The Duke’s Sacred Roots

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Jazz legend Duke Ellington (1899-1974) called his sacred concerts “the most important thing I have ever done.” What he did: brought jazz into church. This year, Earshot Jazz is celebrating its 30th anniversary of presenting Ellington’s music. The concert will be held on December 28 at St. Mark’s Episcopal Cathedral.

Duke Ellington is in the pantheon of jazz greats. He was a composer, a pianist, and the leader of a jazz orchestra (still in operation) from 1923 until his death, a career spanning more than 50 years. He wrote over 1,000 compositions, including “Take the ‘A’ Train,” “Sophisticated Lady,” “Prelude to a Kiss,” “Bundle of Blues,” and “Mood Indigo.”

Though Ellington is known for his ubane and cosmopolitan ways, he had deep roots in the Christian faith. He was brought up by his parents in the Baptist and A.M.E. Zion churches. He knew a plethora of hymns and Bible stories by heart, and read the Bible every day. Duke prayed regularly and attended church as often as he could with his demanding touring schedule. He took gospel tunes and wove them into his own songs.

It was in 1962 that Reverend John S. Yaryan asked Ellington if he would perform at the new Grace Cathedral in San Francisco when it opened in 1965. Ellington agreed, and the concert premiered on September 16, 1965. Personnel included (amongst others) Ellington on the piano, Cootie Williams on trumpet, Johnny Hodges on saxophone, Louie Bellson on drums, and Bunny Briggs performing an accompanying tap dance. One song in the concert, “In the Beginning God,” was awarded a Grammy Award in 1967.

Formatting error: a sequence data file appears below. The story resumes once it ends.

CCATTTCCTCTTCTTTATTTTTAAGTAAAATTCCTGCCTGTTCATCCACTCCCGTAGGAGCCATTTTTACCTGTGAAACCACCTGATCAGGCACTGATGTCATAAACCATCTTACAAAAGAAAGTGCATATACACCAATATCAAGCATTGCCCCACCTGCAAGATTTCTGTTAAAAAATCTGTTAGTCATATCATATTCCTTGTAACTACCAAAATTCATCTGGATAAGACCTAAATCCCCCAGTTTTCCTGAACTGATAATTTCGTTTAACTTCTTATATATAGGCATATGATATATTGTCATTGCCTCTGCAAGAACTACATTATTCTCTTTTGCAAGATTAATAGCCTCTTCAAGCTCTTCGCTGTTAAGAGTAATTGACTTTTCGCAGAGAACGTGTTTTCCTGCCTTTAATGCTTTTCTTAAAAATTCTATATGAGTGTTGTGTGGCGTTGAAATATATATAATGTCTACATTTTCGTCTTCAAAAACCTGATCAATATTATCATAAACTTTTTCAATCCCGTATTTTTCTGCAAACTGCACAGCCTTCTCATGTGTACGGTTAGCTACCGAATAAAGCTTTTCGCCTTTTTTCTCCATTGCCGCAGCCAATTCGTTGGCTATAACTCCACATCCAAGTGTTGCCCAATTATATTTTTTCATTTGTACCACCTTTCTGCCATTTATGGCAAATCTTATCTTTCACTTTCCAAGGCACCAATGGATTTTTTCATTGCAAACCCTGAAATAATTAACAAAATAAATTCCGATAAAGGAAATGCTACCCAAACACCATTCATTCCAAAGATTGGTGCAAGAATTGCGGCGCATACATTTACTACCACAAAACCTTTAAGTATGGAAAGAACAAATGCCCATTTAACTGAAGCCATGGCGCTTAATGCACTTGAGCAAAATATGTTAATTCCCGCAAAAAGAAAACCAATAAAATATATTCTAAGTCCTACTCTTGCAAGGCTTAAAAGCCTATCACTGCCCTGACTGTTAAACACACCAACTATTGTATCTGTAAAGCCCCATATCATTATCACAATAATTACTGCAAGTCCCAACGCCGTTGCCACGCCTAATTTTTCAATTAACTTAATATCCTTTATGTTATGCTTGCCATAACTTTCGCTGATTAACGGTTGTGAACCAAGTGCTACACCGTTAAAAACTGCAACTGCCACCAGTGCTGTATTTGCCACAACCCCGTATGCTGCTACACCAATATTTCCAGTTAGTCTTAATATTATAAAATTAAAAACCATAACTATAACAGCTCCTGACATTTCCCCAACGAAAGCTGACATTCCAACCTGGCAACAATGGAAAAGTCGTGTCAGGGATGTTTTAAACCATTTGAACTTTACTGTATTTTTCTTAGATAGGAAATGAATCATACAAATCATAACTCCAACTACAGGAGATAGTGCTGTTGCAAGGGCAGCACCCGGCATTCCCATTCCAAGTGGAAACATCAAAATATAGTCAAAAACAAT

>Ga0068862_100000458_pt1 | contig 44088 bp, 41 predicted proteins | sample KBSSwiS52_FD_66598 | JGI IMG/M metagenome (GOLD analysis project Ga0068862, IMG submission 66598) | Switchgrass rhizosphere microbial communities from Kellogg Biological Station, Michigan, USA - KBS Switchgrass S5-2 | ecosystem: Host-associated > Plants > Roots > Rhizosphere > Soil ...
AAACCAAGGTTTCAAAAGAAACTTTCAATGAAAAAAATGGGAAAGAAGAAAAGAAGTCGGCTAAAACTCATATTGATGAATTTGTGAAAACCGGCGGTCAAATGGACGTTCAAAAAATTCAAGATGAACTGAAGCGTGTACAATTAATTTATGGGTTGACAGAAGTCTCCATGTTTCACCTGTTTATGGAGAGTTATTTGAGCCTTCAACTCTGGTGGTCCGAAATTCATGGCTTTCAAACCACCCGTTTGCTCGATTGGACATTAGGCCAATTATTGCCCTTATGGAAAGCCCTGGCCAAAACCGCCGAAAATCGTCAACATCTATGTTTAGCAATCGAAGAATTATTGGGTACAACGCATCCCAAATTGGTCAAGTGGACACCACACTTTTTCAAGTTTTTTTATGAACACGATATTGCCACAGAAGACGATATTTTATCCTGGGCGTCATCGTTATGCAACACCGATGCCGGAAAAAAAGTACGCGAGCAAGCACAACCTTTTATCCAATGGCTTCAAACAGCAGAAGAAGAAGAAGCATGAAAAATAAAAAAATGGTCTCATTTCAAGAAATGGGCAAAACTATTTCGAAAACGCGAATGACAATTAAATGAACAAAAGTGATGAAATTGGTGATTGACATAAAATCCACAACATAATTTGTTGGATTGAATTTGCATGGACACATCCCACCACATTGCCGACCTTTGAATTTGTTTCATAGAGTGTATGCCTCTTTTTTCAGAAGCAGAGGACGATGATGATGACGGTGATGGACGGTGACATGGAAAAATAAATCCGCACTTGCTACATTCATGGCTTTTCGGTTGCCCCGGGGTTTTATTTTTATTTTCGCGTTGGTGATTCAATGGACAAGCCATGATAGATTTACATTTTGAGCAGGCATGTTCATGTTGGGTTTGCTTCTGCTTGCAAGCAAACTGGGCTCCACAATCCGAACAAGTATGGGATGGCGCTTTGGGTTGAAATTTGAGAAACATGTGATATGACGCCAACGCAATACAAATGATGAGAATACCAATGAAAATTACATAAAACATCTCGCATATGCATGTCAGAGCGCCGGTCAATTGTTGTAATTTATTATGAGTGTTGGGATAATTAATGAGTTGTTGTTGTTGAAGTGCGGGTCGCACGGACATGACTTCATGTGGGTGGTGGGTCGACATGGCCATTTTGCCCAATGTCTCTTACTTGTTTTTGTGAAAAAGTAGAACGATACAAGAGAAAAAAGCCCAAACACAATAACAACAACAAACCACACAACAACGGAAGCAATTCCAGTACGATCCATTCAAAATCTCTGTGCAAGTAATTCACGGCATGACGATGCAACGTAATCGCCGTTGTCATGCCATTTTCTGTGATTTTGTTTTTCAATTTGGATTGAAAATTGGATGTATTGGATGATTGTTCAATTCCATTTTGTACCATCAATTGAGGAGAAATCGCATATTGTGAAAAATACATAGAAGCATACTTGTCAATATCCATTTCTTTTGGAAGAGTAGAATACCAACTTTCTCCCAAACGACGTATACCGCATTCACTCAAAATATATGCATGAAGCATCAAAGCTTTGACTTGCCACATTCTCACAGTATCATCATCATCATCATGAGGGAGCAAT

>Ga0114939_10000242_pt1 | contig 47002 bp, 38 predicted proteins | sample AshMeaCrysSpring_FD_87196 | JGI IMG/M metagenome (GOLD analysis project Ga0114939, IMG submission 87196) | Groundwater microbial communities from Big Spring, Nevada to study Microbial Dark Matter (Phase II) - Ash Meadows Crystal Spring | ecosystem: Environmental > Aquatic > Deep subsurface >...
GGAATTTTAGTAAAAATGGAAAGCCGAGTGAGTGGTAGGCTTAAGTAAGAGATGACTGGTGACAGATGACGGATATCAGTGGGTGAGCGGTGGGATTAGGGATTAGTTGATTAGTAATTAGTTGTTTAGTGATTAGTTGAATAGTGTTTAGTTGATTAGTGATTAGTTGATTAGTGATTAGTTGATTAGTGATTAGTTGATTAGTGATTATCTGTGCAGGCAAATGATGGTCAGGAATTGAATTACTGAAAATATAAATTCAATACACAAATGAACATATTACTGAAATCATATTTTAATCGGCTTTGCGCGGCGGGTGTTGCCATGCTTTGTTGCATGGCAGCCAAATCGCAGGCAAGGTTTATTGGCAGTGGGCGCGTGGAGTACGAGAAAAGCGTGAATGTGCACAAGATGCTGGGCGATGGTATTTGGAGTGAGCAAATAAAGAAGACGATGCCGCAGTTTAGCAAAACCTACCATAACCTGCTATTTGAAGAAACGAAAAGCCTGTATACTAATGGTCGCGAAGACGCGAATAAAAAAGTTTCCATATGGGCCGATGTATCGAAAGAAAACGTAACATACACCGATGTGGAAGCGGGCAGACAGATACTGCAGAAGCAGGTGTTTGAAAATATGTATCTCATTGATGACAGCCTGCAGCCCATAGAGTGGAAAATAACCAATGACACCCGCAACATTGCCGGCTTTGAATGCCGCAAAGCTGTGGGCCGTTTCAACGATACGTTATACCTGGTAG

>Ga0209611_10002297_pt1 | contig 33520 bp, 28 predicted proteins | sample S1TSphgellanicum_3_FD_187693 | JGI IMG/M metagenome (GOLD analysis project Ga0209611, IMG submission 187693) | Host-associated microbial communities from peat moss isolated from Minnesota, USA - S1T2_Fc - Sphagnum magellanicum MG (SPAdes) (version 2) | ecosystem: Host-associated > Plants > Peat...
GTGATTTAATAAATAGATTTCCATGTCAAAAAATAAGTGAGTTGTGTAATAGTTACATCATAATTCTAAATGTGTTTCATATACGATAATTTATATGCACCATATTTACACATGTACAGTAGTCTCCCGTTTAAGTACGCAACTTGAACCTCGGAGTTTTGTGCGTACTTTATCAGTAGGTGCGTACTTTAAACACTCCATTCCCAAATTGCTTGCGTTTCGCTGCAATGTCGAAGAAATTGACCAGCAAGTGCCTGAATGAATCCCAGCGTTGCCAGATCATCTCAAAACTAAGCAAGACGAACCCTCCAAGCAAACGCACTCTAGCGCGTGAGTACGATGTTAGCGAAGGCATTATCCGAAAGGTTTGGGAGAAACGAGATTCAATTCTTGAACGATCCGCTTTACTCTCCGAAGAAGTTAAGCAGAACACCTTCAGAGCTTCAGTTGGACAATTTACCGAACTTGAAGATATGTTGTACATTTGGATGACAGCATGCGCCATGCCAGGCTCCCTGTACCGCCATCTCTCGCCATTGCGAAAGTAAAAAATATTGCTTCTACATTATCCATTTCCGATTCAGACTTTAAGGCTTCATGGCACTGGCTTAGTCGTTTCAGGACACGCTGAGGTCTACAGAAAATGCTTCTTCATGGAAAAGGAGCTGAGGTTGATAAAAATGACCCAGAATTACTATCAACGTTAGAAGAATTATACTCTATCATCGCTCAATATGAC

Ellington’s Second Sacred Concert premiered at the Cathedral of St. John the Divine in New York City on January 19, 1968. The concert ended with “Praise God and Dance,” which comes from Psalm 150.

By the time of his Third Sacred Concert, Duke Ellington knew his life was near ending. He would pass away on May 24, 1974, of complications from lung cancer and pneumonia. The third concert was performed at London’s majestic Westminster Abbey on October 24, 1973. Here’s his “The Lord’s Prayer.”

Earshot Jazz’s concert this year features the Seattle Repertory Jazz Orchestra; guest vocalists Stephen Newby and Nichol Veneé Eskridge; the NW Chamber Chorus; members of the New Revelations Choir (from Seattle’s First African Methodist Episcopal Church), and special guest tap dancer Alex Dugdale.

For more information and tickets, go here.

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